December 2nd, 2016 / 1:55 pm

On Kinfolk


The journal that makes me feel the worst about my life is Kinfolk. It’s beautifully designed with a sharp, clean aesthetic, and its contents—for creative professionals concerning home, work, style and culture—seem earnest and helpful enough, if not a touch self-involved. I guess modern chic or yuppie hipster would describe their vibe. Whenever I see an issue at the bookstore, the first thing I do is smell it, fanning a gentle breeze on my nose. Then I allow myself a quick gander until I feel like killing myself. Then I put it back on the shelf with this increasing suspicion that the white people have won.

That’s unfair. Kinfolk loves to feature Koreans and Japanese, whose minimalist sensibilities are perfectly aligned with the Danish company. They are based in Copenhagen. What follows may be considered a review with digressions.


Here is a typical spread, a full bleed photo coupled with a nice article expressed in thoughtful typography and formatted with wide margins, which either means they can afford extra pages, or are slim on content. This woman appears to be eating whatever that plant is, though one worries if her outfit is best fitted for farming. Those handmade leather boots are at least $300 dollars. Perhaps she’s not a farmer, but a plant slash modeling enthusiast. I would enthusiastically have a farm-to-table salad with her.


I don’t know if food has always been a big deal, or ifin our guilty idleness, our quiet lament for something more difficultit’s increasingly become one. Foodie culture is essentially the obsession with the rustic and unnecessary, retroactively enacting a Pre-industrial labor of doing things in one hour what a machine could do in seconds. I can guarantee you they didn’t need a hammer to crack that cracker, or whatever that is. Those seeds look like they could break a molar. I guess when all you have is a hammer, everything looks like a cracker.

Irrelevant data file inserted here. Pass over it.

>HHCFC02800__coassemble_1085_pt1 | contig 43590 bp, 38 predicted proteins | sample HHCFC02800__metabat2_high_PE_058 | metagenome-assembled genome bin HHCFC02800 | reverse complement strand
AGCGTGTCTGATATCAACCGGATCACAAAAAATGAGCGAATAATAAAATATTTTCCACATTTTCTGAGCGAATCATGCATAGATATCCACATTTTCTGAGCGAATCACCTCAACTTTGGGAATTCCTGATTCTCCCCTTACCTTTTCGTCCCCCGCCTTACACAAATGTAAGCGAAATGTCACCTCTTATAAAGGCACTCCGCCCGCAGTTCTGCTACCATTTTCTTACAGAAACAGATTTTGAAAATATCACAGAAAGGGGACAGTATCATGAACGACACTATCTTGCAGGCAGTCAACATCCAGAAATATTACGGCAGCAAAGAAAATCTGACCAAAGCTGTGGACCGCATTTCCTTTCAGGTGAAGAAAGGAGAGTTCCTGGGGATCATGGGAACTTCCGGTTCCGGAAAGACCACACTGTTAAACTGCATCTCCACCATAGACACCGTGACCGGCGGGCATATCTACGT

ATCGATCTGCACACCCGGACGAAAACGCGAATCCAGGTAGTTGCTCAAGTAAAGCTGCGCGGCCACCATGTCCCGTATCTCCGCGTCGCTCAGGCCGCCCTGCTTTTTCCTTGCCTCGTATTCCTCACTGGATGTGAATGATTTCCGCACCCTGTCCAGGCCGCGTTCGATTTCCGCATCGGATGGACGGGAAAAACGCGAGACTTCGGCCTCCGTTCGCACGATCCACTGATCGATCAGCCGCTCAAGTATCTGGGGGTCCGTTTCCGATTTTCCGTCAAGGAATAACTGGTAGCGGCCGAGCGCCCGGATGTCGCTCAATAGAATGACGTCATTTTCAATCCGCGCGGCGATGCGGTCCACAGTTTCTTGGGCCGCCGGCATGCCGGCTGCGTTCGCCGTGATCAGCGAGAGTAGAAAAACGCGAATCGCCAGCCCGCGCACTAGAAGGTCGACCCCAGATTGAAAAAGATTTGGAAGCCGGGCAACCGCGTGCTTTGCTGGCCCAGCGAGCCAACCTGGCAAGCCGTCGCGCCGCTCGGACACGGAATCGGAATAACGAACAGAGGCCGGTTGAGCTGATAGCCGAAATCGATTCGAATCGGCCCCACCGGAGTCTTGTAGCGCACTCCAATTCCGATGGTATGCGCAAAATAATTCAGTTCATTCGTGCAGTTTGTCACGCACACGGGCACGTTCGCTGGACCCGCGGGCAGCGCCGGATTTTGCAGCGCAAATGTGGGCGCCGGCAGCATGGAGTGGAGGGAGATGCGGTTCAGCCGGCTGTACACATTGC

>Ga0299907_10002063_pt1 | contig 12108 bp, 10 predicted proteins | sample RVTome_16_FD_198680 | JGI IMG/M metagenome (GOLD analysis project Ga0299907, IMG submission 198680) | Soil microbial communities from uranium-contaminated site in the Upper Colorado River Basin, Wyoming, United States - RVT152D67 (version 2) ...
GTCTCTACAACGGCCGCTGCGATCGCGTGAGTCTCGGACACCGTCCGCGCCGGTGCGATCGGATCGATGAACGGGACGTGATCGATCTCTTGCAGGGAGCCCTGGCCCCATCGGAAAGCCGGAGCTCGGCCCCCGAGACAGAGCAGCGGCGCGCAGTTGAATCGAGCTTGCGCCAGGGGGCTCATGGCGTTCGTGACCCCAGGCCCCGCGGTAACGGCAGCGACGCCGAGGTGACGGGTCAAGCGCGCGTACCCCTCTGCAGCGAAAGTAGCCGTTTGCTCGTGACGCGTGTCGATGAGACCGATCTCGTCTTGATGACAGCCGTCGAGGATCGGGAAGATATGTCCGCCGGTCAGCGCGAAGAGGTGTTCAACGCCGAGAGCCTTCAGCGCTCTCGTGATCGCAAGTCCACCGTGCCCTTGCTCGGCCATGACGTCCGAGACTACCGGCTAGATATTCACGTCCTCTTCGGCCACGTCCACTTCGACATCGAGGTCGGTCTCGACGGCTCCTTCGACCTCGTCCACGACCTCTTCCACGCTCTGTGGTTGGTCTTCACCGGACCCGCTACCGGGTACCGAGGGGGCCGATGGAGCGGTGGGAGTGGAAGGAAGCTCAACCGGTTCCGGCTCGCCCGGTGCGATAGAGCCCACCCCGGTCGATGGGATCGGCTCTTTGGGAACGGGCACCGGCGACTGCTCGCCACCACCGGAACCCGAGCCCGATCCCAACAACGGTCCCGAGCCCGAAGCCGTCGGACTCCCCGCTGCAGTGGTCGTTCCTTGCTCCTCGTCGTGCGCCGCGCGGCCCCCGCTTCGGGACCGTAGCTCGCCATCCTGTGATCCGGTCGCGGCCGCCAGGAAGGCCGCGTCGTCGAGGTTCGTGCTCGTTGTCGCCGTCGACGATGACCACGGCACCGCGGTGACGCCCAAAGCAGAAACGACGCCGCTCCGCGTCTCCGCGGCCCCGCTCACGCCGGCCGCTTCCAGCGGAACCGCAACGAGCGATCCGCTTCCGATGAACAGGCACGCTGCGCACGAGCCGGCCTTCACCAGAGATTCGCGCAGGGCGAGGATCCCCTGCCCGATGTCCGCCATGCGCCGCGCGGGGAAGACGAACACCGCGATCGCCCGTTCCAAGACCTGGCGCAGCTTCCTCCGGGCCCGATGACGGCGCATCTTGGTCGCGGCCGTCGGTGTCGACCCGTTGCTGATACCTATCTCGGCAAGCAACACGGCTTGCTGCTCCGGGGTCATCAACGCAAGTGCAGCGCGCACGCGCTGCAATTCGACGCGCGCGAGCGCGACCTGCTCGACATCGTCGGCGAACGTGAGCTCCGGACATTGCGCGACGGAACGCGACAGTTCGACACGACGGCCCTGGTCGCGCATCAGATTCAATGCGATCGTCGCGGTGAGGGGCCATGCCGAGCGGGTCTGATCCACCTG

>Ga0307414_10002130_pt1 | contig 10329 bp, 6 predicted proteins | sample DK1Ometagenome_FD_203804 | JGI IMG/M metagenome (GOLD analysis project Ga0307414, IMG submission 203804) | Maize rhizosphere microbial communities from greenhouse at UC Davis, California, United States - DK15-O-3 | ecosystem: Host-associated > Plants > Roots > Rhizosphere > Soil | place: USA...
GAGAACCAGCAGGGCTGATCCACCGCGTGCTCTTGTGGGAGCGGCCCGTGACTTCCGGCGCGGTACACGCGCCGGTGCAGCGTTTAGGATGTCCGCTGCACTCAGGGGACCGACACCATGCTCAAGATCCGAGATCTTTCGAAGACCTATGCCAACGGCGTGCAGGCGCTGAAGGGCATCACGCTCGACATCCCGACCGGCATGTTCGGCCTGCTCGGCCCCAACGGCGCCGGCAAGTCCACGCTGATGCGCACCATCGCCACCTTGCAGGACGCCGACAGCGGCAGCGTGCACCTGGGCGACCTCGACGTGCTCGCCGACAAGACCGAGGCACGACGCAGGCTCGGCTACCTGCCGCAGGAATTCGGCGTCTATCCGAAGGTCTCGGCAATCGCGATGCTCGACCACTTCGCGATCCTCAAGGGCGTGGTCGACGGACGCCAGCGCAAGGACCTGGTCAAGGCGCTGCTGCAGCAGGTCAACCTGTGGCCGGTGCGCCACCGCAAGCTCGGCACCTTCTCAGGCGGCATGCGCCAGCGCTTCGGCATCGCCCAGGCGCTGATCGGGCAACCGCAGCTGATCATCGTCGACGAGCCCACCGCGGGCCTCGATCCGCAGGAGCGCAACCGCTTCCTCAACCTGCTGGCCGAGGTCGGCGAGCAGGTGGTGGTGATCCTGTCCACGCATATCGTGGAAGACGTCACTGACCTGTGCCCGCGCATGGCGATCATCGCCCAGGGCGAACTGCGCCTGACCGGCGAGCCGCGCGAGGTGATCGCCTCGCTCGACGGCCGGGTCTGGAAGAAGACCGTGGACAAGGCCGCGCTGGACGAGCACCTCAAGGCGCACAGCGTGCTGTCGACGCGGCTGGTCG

They also feature fashion photography with unseemly thin people of suspect disposition, though Prada ads first fetishized the corpse, so this is quaint in comparison. The lady on the concrete bench must have missed out on the cracker earlier and is very tired.


All this seemingly effortless lifestyle porn is depressing. Modern architecture has its roots in the Bauhaus movement, which came out of Germany between wars during a rather bleak period. I feel bad for the child who has to play hide and seek here. He was made to feel invisible, now hiding under the coffee table. His parents are off camera shopping online for the perfect glass ottoman.

Kinfolks seem part of some secret society: of spacious attics with perfectly leveled concrete and exposed brick, of well-adjusted liberals who are still able to sustain political integrity while incessantly hanging out. They have money but do they have jobs? Are these people graphic designers? Heirs to an organic juice company? I am confused.